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Countryfile claims BAME people feel unwelcome in countryside

Countryfile has sparked a race row after claiming people from BAME backgrounds feel unwelcome in the countryside because it is a ‘white environment’.

The BBC programme broadcast an episode last night in which TV presenter Dwayne Fields investigated the issue, based on independent research from the Department for Environment, Food and Rural Affairs (DEFRA).

The government’s report, released last year, said some people from BAME communities, alongside white people, felt the UK’s national parks are a ‘white environment’.

The BBC programme aired an episode last night in which Dwayne Fields, above, investigated a DEFRA report saying some ethnic groups felt the UK's national parks are a 'white environment'

The BBC programme aired an episode last night in which Dwayne Fields, above, investigated a DEFRA report saying some ethnic groups felt the UK's national parks are a 'white environment'

The BBC programme aired an episode last night in which Dwayne Fields, above, investigated a DEFRA report saying some ethnic groups felt the UK’s national parks are a ‘white environment’

In the segment, Mr Fields walks through Epping Forest in Essex and says: ‘When I talk to people from the black and minority ethnic community, it’s clear that they don’t view the UK countryside as somewhere that’s for them, it’s not theirs, they don’t belong there, and I want to find out why.

‘As it happens, I am not the only one. Last September, an independent review of England’s national parks was published by the Department for Environment, Food and Rural Affairs. 

‘They found that the countryside is seen by both Black, Asian and Minority Ethnic groups, and white people alike, as being very much a ‘white’ environment.

‘The review also concluded that if that is true today, then the divide is only going to widen as society changes.’

He continued: ‘Our countryside will end up being irrelevant to the country that actually exists.

‘I’m a Scout Ambassador and I work with the National Trust. Both organisations are working to get more diversity into the outdoors.’

BBC Countryfile tweeted: ‘While Dwayne Fields found solace in the landscapes of the UK and beyond, many in Black, Asian and minority ethnic groups see the countryside as being a white environment.’

The post triggered a debate amongst Twitter users, with one commenting: ‘Oh BBC Countryfile why oh why? I don’t usually bother but this is ridiculous. Britain is historically populated by white people.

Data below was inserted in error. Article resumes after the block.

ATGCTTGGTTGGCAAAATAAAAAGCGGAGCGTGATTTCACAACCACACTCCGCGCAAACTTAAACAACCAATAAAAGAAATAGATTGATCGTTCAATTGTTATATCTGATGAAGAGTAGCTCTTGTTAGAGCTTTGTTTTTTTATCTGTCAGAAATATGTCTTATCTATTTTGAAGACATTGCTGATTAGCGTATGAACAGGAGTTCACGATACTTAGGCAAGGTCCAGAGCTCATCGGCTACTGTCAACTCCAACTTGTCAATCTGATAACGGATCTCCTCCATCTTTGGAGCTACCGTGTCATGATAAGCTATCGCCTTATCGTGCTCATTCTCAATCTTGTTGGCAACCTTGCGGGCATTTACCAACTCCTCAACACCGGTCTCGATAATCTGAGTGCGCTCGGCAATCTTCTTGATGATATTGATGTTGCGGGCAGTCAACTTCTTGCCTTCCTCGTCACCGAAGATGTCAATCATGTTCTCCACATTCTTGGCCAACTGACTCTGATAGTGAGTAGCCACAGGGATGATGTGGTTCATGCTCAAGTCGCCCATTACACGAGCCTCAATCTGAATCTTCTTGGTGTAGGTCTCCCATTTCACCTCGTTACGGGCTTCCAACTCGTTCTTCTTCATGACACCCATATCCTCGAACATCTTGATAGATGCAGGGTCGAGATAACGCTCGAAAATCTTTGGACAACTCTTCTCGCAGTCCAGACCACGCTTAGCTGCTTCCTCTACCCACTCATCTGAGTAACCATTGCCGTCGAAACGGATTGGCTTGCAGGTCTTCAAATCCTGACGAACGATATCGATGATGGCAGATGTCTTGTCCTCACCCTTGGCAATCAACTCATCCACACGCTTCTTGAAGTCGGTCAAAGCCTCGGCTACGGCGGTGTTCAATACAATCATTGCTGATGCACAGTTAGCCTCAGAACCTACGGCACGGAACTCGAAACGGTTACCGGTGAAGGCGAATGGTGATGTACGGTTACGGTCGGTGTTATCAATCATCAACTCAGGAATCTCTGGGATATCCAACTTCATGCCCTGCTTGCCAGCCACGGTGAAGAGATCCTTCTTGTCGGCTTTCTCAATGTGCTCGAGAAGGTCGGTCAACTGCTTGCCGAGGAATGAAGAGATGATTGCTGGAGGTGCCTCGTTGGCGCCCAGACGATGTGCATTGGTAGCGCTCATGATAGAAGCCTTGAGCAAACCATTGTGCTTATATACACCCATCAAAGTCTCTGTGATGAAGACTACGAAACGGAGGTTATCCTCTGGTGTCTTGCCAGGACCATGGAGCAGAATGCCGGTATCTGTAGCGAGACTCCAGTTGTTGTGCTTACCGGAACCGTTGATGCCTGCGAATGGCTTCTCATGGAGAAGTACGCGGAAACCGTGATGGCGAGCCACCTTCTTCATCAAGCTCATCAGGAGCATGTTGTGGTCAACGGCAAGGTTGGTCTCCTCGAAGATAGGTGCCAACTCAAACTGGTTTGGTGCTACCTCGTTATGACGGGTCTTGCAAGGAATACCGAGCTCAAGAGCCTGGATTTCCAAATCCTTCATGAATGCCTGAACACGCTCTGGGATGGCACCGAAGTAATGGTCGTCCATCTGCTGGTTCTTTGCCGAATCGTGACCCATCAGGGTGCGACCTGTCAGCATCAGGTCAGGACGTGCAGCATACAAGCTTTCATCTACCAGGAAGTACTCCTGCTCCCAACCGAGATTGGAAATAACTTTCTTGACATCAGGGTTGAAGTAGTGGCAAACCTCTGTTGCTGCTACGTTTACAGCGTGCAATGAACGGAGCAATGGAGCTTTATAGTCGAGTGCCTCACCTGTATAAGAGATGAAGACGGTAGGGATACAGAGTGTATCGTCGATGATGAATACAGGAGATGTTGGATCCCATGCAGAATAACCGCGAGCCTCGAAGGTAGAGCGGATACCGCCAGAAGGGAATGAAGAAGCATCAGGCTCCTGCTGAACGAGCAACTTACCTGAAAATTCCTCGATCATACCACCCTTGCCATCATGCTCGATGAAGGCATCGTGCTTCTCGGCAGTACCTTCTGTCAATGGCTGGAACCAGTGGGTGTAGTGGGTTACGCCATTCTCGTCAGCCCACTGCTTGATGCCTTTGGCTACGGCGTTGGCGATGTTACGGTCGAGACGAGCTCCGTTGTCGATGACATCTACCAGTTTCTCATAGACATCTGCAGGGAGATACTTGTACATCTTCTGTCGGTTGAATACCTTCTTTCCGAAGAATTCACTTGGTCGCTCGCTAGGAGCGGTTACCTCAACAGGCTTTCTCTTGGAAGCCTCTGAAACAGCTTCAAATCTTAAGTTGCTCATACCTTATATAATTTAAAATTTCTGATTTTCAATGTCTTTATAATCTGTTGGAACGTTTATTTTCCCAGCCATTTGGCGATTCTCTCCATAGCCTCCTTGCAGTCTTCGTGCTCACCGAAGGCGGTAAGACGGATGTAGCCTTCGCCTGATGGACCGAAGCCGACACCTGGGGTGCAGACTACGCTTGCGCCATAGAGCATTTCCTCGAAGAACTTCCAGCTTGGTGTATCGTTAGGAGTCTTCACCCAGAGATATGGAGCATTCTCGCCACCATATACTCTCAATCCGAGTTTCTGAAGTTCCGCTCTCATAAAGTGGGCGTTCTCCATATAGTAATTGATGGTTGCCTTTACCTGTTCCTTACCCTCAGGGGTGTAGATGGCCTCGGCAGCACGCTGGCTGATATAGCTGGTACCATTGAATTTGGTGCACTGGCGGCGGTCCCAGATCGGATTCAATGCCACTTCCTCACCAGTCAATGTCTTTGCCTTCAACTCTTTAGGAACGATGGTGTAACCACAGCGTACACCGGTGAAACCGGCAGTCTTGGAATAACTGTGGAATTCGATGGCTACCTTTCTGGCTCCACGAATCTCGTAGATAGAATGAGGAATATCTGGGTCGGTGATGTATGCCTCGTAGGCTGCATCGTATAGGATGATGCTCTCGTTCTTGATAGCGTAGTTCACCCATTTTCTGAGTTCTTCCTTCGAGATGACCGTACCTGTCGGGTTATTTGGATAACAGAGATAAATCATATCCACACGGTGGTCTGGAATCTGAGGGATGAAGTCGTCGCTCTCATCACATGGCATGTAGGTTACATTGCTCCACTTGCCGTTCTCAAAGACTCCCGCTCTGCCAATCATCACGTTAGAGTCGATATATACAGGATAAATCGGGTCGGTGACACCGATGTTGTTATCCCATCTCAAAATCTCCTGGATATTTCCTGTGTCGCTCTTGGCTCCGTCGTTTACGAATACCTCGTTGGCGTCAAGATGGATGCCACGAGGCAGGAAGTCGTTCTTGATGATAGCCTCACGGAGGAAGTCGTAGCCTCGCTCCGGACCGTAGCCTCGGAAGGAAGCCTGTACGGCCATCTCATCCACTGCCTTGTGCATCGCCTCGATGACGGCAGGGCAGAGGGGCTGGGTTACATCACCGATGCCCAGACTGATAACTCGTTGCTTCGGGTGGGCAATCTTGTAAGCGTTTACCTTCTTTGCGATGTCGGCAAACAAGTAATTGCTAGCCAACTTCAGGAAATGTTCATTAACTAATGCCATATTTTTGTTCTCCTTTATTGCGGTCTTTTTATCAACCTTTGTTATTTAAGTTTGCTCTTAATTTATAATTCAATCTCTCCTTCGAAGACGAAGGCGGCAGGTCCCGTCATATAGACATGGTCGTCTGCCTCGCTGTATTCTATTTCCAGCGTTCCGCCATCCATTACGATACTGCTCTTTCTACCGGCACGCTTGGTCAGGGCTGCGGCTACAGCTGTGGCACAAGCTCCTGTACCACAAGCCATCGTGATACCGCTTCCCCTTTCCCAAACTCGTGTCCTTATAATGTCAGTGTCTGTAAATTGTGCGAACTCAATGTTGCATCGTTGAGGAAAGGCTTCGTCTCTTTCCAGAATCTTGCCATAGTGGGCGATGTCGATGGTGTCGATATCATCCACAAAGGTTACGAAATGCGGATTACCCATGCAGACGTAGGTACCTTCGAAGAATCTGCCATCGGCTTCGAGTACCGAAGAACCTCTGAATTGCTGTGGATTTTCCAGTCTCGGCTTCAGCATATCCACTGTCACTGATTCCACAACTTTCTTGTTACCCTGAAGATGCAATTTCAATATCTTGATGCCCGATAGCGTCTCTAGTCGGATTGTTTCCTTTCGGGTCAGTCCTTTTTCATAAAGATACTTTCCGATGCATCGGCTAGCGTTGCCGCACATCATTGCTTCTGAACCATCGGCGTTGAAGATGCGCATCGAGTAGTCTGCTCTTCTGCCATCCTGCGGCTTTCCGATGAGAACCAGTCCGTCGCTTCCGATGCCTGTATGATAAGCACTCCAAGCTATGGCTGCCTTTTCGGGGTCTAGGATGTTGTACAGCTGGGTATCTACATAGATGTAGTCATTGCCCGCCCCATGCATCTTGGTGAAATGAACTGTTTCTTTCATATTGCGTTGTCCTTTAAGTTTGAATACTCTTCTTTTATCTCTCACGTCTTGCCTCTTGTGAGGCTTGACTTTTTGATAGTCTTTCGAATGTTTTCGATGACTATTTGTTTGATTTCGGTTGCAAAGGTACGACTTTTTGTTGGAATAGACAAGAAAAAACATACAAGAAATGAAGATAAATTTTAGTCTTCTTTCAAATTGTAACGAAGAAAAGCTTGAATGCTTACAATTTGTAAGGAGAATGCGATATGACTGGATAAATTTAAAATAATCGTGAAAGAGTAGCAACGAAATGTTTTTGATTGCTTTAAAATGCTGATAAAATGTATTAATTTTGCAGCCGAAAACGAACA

The episode sparked a race row amongst Twitter users, with Laurence Fox branding the BBC 'corrupt' and using the hashtag #DefundTheBBC

The episode sparked a race row amongst Twitter users, with Laurence Fox branding the BBC 'corrupt' and using the hashtag #DefundTheBBC

The episode sparked a race row amongst Twitter users, with Laurence Fox branding the BBC ‘corrupt’ and using the hashtag #DefundTheBBC 

‘What on earth is stopping anyone, regardless of the colour of their skin, enjoying nature? No one is stopping anyone. Utter cobblers.’

Outspoken actor Laurence Fox branded the BBC ‘corrupt’ and used the hashtag #DefundTheBBC – a movement claimed to have been started by University of Glasgow student James Yucel.

He posted: ‘Having lived in the countryside for 10 years, I’m fairly confident nature doesn’t give a f**k what colour you are.

‘Defund this rubbish. Nature isn’t racist. Get a grip. #DefundTheBBC.’ 

In a separate tweet, he added: ‘The BBC is a corrupt organisation that sows division between friends. If they want to compete for our appreciation, they should do so within the free market.’ 

TV presenter Mr Fields addressed the debate while other social media users praised the episode for 'highlighting' the issue, following last night's segment

TV presenter Mr Fields addressed the debate while other social media users praised the episode for 'highlighting' the issue, following last night's segment

TV presenter Mr Fields addressed the debate while other social media users praised the episode for ‘highlighting’ the issue, following last night’s segment

But others praised the report, with a social media user posting: ‘Missed this week’s show, but will be sure to catch up on iPlayer. The response on Twitter shows why this is such a huge issue. Thanks for highlighting.’

Another wrote: ‘The countryside may be passive, but a lot of the people living around/in it are not.’

Adventurer Mr Fields later addressed the debate, explaining: ‘Anyone saying the countryside is open to everyone, is absolutely right! 

‘The piece looked at a Defra report that highlighted some of the barriers that people from the BAME community ‘felt’ was preventing them from enjoying the countryside.’

A BBC spokesperson told MailOnline: ‘Countryfile based the segment on an independent DEFRA report published last September and we felt it was important to examine such issues now more than ever, particularly in light of recent events.’ 

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